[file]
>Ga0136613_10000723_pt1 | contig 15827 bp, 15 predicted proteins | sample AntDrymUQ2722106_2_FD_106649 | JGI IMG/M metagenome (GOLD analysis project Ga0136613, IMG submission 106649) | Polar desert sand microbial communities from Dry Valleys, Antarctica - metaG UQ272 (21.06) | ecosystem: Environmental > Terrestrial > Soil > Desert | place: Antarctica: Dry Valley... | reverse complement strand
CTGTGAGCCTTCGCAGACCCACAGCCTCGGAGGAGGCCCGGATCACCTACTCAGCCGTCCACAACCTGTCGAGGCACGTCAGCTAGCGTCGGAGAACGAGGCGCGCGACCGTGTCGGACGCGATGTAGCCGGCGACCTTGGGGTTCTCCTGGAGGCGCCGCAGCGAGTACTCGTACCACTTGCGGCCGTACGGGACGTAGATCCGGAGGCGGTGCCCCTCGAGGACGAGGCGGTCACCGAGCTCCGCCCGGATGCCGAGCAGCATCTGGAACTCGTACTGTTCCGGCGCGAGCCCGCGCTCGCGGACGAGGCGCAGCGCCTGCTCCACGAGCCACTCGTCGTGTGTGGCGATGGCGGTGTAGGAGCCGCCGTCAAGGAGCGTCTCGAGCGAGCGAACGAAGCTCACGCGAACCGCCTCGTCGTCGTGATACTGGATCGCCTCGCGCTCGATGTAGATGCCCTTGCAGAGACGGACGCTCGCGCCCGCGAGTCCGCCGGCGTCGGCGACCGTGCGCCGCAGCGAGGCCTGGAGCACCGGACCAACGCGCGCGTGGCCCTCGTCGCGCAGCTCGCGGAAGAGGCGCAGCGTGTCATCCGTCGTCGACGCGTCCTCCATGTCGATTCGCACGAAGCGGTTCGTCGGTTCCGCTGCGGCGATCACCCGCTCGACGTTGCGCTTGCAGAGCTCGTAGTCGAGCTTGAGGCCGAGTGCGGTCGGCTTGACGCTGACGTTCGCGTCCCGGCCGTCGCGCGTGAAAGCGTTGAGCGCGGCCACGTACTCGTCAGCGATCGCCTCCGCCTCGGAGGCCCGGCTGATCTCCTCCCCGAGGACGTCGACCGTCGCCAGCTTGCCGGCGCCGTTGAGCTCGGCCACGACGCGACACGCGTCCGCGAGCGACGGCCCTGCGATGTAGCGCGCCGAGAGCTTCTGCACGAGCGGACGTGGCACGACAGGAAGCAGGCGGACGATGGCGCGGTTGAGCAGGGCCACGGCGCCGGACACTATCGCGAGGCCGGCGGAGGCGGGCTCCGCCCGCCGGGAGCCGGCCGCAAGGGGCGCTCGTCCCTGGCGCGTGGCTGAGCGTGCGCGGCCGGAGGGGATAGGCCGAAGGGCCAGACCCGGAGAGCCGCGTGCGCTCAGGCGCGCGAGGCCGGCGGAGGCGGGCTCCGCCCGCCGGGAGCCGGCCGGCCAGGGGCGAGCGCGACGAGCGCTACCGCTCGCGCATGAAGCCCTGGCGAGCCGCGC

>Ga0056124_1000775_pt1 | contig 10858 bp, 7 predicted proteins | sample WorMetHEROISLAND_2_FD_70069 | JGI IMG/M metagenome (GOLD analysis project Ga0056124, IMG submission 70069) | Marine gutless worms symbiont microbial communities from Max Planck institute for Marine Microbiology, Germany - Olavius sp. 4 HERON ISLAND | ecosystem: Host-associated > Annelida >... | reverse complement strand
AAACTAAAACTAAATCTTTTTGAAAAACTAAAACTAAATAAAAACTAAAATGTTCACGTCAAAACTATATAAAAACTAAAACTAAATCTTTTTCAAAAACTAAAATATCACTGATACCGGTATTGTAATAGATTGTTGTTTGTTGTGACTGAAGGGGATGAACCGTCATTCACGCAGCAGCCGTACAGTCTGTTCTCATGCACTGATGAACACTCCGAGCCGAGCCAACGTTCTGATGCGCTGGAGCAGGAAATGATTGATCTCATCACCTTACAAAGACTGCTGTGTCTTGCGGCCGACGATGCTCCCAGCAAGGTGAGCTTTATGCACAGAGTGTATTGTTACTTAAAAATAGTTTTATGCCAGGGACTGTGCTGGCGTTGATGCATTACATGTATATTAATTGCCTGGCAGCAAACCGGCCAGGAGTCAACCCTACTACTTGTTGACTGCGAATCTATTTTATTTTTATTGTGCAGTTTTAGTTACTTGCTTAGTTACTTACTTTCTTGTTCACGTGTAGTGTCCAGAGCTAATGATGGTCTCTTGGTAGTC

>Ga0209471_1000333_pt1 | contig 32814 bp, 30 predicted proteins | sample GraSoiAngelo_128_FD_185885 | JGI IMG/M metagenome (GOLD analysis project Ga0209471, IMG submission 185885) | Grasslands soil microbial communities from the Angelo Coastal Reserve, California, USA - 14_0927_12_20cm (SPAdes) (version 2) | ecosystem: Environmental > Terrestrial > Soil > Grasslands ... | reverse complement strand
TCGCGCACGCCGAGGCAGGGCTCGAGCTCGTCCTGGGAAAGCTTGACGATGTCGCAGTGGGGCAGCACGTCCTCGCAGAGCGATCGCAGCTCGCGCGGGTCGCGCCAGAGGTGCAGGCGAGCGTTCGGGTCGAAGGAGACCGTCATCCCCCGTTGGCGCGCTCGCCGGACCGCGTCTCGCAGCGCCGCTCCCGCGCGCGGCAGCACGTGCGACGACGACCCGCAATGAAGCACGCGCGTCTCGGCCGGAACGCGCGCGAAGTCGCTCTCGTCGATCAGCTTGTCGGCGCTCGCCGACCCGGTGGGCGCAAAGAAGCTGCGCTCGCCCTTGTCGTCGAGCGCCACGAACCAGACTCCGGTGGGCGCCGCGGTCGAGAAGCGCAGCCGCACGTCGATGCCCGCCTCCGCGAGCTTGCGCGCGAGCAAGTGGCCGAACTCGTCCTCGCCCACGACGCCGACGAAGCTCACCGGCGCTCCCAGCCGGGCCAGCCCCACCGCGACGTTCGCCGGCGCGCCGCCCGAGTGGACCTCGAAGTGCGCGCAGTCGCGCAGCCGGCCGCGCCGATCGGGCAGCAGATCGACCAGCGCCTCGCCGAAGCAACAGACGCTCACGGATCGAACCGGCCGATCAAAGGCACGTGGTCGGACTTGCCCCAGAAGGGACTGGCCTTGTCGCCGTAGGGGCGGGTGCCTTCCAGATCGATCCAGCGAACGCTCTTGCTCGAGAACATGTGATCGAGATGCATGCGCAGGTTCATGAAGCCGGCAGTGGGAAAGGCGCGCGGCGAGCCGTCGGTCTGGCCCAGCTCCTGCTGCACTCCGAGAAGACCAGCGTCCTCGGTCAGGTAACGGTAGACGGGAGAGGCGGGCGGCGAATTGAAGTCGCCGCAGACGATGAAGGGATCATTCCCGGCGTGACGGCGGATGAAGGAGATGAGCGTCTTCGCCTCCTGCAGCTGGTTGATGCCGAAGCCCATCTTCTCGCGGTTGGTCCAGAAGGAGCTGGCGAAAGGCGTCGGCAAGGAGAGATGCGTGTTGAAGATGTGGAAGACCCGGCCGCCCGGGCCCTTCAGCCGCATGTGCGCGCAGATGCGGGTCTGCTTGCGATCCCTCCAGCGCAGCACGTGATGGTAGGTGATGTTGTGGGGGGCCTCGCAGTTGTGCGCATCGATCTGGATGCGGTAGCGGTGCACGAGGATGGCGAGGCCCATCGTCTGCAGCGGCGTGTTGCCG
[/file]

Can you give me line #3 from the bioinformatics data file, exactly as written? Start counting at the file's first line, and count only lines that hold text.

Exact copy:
>Ga0056124_1000775_pt1 | contig 10858 bp, 7 predicted proteins | sample WorMetHEROISLAND_2_FD_70069 | JGI IMG/M metagenome (GOLD analysis project Ga0056124, IMG submission 70069) | Marine gutless worms symbiont microbial communities from Max Planck institute for Marine Microbiology, Germany - Olavius sp. 4 HERON ISLAND | ecosystem: Host-associated > Annelida >... | reverse complement strand